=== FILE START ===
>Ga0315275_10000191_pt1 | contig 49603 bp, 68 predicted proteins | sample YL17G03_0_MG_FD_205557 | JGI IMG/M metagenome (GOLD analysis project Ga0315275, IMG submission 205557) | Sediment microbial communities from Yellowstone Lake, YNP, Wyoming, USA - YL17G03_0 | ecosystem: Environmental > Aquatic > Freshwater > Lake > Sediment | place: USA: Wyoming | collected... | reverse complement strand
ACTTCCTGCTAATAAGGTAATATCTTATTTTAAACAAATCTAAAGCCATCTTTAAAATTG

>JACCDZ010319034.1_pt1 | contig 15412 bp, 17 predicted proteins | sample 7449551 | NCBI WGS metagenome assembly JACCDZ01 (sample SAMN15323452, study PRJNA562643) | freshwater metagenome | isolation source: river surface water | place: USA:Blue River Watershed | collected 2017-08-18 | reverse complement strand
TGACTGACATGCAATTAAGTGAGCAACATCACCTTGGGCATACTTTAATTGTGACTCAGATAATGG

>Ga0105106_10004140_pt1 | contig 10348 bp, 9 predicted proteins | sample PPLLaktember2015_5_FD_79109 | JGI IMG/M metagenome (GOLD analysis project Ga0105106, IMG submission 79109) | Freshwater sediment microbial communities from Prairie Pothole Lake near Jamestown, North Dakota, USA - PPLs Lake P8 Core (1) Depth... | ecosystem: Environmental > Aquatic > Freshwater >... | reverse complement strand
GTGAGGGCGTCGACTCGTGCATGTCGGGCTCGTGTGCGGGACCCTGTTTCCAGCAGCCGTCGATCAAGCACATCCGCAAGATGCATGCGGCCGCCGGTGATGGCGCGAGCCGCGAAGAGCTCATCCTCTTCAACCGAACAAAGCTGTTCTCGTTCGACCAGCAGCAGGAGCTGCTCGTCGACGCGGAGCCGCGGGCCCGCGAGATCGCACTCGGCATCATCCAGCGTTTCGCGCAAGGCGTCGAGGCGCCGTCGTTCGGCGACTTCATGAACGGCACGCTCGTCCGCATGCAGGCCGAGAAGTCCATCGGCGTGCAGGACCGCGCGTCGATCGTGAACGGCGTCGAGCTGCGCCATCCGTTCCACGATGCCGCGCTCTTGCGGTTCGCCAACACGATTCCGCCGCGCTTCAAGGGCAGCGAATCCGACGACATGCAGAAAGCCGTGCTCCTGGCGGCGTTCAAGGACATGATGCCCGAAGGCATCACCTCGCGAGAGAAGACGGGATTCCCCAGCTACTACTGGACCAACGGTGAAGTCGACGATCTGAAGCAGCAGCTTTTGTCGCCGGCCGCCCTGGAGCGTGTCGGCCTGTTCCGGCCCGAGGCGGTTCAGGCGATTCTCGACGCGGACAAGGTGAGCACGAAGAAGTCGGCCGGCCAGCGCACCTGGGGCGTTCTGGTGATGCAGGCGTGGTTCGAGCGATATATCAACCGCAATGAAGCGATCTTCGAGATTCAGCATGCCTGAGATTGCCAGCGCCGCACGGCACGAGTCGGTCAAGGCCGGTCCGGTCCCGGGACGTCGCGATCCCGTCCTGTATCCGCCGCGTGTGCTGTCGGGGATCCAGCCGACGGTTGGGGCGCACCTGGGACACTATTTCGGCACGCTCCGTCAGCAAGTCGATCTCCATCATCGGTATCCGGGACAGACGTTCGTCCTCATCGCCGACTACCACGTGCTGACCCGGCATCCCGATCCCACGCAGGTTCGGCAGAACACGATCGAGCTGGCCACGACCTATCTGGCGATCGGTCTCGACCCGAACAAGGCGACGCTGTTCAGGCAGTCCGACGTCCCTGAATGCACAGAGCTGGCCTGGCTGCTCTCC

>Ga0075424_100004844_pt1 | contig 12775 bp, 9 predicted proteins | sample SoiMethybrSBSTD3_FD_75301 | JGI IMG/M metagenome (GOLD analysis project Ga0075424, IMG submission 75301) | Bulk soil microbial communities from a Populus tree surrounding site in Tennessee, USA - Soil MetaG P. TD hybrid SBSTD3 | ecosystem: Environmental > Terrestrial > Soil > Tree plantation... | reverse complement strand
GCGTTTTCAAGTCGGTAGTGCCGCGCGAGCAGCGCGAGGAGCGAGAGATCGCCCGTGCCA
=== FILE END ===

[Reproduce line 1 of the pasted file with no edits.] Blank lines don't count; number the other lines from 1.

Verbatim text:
>Ga0315275_10000191_pt1 | contig 49603 bp, 68 predicted proteins | sample YL17G03_0_MG_FD_205557 | JGI IMG/M metagenome (GOLD analysis project Ga0315275, IMG submission 205557) | Sediment microbial communities from Yellowstone Lake, YNP, Wyoming, USA - YL17G03_0 | ecosystem: Environmental > Aquatic > Freshwater > Lake > Sediment | place: USA: Wyoming | collected... | reverse complement strand